Failure obviously makes us uncomfortable. Even the thought of failing at something can give the most confident person pause. However, being willing to take risks and fail — and recognize those failures — is critical to your own life and the success of your business.

McArdle spends one chapter, for instance, on the long and protracted downfall of General Motors, and the ways that GM’s management was unwilling to react to many cues inside the business that all was not well, until it was too late. They fell prey to normalcy bias, or “acting as if things are fine when they quite obviously are not.” Not being able to deal with the failures as they happened meant that later, things for GM were much, much worse.

One of the things I liked best about this book, and McArdle’s work in general, is her ability to boil controversial topics down to their economic effects. She’s got a knack for making you question your own assumptions.

For instance, she argues, quite convincingly, that the relative permissiveness of U.S. bankruptcy laws help support small business development in a way that, net-net, is a positive thing for society. It allows entrepreneurs the ability to take risks, start businesses, fail, and then not be bound to those failures for the rest of their lives. They can then try again, starting new businesses.

This cycle contributes to what makes America’s economy so vibrant, supporting the growth of small businesses. Sure, some folks may abuse our lax bankruptcy laws, but overall the effect is a win. Were we to tighten up, she argues, we’d de-incentivize small business growth. Many European countries, for instance, have much tighter bankruptcy standards, which results in far fewer small businesses there as “innovators decide it’s not worth the risk.”

It’s that kind of contrarian thinking that makes this book a great read.

(Originally published here:

Books: On Investing the Templeton Way

One word sprung to mind repeatedly as I read Investing the Templeton Way: courage. Simply put, courage defined the life and times of the renowned global value investor Sir John Templeton, and reading about how he approached investing left me both impressed and inspired.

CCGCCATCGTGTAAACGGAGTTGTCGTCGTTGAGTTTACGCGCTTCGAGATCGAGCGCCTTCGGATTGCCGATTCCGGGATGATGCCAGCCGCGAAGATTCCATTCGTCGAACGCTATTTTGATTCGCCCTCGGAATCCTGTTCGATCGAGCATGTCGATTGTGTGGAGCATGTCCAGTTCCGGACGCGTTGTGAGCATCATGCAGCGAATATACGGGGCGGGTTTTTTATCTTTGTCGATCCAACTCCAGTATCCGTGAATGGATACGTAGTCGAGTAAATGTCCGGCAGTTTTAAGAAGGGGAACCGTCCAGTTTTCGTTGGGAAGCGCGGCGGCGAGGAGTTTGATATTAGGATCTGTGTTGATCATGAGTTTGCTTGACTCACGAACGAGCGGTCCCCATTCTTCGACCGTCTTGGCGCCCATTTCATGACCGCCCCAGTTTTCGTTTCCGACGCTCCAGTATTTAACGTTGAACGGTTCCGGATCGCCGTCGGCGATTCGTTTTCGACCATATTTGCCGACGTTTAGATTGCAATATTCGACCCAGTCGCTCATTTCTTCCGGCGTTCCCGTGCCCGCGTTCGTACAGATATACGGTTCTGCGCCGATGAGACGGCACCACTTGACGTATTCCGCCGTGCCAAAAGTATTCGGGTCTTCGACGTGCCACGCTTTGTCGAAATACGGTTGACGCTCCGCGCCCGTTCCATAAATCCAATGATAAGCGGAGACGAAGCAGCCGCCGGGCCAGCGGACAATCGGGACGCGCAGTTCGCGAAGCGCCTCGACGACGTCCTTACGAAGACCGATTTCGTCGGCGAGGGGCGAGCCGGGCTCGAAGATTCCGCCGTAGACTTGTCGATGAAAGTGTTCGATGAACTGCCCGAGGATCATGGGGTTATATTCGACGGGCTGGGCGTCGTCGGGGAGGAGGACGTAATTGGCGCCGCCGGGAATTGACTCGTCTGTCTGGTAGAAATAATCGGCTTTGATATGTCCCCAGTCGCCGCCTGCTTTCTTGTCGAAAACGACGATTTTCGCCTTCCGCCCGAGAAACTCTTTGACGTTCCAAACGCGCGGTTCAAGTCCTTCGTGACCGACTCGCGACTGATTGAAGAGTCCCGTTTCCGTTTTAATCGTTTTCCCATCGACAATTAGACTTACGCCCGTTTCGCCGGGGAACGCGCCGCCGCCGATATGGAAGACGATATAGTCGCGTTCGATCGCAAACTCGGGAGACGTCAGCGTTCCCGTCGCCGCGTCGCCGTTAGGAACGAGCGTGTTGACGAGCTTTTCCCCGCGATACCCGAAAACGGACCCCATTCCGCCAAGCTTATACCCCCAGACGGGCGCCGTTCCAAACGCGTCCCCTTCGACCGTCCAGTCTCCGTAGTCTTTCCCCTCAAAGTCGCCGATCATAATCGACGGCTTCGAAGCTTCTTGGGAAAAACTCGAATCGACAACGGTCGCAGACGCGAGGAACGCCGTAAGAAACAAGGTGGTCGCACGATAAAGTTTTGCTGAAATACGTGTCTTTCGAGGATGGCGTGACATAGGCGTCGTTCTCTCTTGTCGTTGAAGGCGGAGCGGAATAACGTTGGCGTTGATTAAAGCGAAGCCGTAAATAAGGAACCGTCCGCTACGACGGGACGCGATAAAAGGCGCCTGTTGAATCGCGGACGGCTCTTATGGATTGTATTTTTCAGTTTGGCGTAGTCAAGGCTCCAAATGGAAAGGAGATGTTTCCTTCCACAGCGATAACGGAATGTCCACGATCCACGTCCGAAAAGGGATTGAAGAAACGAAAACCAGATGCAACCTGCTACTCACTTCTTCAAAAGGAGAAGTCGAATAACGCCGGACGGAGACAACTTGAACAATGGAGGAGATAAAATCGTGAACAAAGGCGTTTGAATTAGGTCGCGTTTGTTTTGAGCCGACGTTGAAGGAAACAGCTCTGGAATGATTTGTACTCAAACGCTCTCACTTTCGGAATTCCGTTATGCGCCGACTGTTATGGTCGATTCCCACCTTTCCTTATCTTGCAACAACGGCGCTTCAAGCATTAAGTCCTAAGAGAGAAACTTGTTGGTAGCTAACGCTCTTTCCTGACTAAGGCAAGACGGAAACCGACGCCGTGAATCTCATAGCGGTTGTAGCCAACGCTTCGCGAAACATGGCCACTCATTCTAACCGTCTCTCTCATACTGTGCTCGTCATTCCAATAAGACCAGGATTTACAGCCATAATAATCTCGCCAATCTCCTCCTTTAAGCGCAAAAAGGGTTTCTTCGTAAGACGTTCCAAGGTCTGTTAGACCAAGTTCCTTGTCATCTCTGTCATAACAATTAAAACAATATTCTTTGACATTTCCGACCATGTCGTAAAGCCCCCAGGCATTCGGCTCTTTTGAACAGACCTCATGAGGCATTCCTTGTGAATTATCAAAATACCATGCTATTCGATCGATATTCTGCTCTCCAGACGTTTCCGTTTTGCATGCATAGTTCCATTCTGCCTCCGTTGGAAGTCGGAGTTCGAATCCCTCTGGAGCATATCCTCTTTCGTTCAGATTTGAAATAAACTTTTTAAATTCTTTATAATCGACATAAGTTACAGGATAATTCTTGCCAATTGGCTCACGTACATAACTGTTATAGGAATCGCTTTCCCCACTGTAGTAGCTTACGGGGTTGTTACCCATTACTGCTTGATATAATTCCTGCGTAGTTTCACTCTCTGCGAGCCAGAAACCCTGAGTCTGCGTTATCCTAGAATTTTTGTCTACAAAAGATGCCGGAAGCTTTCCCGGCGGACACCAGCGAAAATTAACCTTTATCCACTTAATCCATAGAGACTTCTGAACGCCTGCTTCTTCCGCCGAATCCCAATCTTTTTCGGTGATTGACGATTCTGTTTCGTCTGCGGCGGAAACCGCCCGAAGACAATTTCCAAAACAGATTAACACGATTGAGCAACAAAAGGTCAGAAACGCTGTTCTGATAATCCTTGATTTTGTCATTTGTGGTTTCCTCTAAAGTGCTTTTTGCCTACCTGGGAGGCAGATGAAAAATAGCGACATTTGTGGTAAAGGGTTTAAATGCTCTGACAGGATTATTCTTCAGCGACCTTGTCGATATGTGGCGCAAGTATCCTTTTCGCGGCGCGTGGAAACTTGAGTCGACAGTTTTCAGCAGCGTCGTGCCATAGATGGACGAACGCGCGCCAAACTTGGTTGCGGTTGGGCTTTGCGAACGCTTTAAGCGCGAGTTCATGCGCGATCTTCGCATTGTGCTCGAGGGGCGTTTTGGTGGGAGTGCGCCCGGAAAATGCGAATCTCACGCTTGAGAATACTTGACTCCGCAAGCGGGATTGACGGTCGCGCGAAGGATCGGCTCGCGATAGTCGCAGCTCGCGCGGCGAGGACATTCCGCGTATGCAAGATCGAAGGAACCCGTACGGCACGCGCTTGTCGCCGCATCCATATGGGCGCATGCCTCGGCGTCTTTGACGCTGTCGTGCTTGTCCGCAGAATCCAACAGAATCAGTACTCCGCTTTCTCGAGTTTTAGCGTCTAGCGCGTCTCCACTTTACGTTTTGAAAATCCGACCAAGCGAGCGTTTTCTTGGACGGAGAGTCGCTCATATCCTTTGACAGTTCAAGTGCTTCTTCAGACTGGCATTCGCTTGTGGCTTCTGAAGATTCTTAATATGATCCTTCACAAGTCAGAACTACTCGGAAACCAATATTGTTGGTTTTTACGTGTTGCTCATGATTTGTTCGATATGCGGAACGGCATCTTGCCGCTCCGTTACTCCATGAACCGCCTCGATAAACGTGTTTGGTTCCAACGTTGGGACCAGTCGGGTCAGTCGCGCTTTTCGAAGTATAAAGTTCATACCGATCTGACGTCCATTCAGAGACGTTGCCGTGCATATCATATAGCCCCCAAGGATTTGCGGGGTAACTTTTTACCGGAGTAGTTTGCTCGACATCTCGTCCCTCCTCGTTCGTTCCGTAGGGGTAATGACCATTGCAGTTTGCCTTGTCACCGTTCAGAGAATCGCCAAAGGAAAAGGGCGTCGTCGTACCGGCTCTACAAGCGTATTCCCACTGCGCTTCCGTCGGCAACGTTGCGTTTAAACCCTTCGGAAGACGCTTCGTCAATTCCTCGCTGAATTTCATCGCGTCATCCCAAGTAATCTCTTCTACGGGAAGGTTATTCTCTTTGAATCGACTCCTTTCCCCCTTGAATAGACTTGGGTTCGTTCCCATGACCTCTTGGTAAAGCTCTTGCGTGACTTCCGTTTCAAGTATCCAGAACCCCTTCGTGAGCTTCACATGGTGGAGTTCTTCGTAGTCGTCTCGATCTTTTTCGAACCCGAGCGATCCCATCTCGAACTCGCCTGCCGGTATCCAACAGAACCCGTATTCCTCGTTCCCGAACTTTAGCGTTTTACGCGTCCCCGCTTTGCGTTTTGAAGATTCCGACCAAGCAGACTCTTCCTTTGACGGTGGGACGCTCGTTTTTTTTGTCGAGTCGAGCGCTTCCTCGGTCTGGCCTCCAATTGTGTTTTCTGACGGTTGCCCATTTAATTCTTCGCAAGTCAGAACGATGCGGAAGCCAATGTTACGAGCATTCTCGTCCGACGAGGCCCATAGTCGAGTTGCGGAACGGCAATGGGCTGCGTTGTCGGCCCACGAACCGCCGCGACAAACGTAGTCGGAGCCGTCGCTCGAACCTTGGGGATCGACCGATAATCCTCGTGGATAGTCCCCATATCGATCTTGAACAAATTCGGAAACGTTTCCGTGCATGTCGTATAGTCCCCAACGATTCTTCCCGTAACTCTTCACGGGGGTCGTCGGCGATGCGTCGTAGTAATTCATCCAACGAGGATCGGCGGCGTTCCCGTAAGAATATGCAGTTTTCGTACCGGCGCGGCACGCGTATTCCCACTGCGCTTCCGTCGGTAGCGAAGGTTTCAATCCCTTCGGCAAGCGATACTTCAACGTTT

Born in 1912 in the small town of Winchester, Tennessee, Templeton would go on to pioneer the idea of global investing. He was exceptional from the word go, managing to attend (and largely pay for on his own) college at Yale. He also became a Rhodes scholar, and traveled extensively in Europe, the Middle East, and Asia.

This insatiable curiosity and drive would lead him to work hard throughout his long career to uncover the best investment bargains worldwide. Well before U.S. investors were willing to look overseas for undervalued companies and markets poised to prosper, Templeton was actively researching and buying shares in foreign countries.

Templeton was focused first and foremost on uncovering bargains. By allowing himself to look outside the U.S., he was able to profit handsomely when U.S. stocks were overvalued. He didn’t place needless geographical limits on himself. He simply followed his research into the best places, and as a result, built a fortune by being brave enough to do things most investors would find unthinkable.

For instance, he recognized after World War II that Japan was transforming itself into a global powerhouse. This was not the view held by the majority at the time, given the country’s WWII defeat. But he presciently saw the future for Japan and began investing in the 1950s in the country – and, just as importantly, he got out after everyone else caught on to the Japanese story in the 1980s, moving his money to bargains elsewhere.